Business Analysis: Boeing Commercial Airplane (BCA)

760 Words 4 Pages
Global economy recovers from recessions, stirring up strong demand for flights of passengers and freights. As estimated by Federal Aviation Association (FAA), commercial airline fleet will increase by 4.2% annually in the following 20 years. Boeing takes up 49% of market share and is ready to capture more shares among the expected $6-trillion-dollar market with growth of 5% over the long run. In addition, regional conflict and new defense budget boost demands in military defense sector, where Boeing is also a powerful player.

Founded in 1916, the Boeing Company has been the world leader in aircraft manufacturer for decades. Generally, Boeing duopoly the commercial airplane market together with Airbus, and oligopoly the Aerospace & Defense
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In 2017, BCA contributed $56 billion of revenue and delivered 763 commercial airplanes, among which B-737 and B-787 are the two driving factors. This segment produces world-famous airplane family (B-737, B-777, B-787 etc.). To satisfy different demand of mainline aviation and regional aviation, BCA developed two types of aircraft, narrow body (single-aisle airplane, tiny space and less seats) and wide body (twin-aisle, large space and more seats).

Geography Diversity
As an industry leader, Boeing is deeply integrated in global economy. It owns 330 suppliers throughout the world and customers from over 150 countries. Traditionally, Boeing made nearly 70% of its revenue from developed economies, i.e. US, Europe, and Japan. Recently, demands from emerging market experienced significant growth for years. In China, for example, revenue increased by four times since 2010. In FY 2017 China contribute 13% of total revenue, $1.2 billion in total.

Reasons To
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As the projection predicts, 43% of the demand is to update aged, low-efficient aircraft. As for geography distribution, around 39% of the total commercial demand is likely to come from the Asian (include China), 21% from North America, 18% from Europe and the balance from the rest of the world.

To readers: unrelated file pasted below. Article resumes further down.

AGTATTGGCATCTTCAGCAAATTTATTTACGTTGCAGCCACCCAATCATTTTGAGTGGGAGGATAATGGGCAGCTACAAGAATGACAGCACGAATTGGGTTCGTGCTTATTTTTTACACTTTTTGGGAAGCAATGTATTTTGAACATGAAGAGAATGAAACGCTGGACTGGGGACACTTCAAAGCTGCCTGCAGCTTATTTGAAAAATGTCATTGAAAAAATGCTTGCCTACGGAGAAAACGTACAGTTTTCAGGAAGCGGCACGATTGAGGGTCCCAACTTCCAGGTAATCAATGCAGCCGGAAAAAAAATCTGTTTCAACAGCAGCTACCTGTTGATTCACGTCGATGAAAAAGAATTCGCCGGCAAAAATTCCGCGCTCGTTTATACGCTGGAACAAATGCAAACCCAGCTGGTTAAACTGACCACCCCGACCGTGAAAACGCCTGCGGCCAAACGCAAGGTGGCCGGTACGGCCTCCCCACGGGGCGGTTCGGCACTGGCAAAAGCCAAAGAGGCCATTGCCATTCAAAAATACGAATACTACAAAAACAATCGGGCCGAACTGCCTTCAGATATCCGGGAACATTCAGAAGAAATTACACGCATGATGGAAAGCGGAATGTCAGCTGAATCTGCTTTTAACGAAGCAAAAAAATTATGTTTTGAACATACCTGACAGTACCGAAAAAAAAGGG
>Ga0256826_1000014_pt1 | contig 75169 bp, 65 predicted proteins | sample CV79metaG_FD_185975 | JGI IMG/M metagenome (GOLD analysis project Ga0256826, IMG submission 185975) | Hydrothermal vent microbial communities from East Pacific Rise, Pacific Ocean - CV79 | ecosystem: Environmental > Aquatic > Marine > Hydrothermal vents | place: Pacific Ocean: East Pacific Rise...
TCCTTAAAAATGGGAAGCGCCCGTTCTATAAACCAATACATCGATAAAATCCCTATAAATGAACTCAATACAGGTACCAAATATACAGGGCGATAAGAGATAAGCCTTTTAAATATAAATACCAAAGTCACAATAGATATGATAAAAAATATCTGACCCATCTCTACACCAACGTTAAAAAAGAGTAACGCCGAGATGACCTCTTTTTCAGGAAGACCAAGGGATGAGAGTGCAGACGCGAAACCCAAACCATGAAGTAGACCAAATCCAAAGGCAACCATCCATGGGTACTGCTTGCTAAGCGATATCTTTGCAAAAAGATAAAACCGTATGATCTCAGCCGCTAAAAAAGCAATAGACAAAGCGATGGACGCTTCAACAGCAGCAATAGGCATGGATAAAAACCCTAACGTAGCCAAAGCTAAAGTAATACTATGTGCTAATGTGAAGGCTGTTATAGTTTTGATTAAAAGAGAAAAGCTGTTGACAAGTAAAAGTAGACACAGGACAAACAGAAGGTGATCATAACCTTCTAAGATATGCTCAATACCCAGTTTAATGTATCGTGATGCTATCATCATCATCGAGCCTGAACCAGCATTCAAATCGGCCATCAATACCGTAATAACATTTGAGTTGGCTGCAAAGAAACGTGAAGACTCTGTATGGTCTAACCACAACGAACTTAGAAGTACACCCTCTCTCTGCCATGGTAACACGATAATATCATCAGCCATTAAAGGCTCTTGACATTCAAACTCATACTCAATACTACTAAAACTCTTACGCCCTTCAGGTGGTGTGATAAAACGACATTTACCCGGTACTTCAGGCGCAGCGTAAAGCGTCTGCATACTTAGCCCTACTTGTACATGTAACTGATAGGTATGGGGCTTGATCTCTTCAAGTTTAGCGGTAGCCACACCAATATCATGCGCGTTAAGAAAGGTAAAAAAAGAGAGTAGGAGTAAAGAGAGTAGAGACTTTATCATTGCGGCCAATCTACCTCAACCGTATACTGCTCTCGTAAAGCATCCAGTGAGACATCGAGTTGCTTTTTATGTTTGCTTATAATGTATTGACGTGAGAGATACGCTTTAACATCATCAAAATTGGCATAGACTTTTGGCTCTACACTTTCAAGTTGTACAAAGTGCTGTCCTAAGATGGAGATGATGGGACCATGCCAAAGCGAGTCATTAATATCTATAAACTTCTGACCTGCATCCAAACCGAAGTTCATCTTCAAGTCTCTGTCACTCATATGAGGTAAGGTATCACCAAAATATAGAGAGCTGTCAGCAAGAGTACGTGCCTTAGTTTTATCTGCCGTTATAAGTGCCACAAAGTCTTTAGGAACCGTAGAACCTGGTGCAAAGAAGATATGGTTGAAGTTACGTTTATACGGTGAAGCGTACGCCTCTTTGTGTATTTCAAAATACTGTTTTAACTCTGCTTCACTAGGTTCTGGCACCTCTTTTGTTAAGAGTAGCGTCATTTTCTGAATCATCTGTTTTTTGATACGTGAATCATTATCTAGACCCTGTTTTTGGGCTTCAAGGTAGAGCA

Single-aisle jets (i.e. 737, Boeing’s best seller) is expected to be the major engine backing up the growth, 72% of total projection, which means 29,350 jets worth $3.2 trillion in the future 20 years. Such expectation is mainly based on the global preference to economical airline flight and the expansion of emerging markets, whose requirement is comparable to the replacement of aged airplanes.

Boeing announced clear schedule to elevate production rate - Backed by excellent earnings and record cash flow in FY 2017, Boeing announced to invest $300 million to improve productivity. In detail, such investment is planned to expand factories, update equipment. Furthermore, the new Boeing 737 MAX and the current 737-800 will be the major growth catalysts. Delivery of 737 improved to 140 from 120 a year ago. It clinched approximately 72% of the total 737 orders. In addition, Boeing plans to boost 737 output to 57 units per month in 2019 from 52 per month in 2018. Meanwhile, it has started the production rate of 787-Dreamliners at up to 14 per month by the

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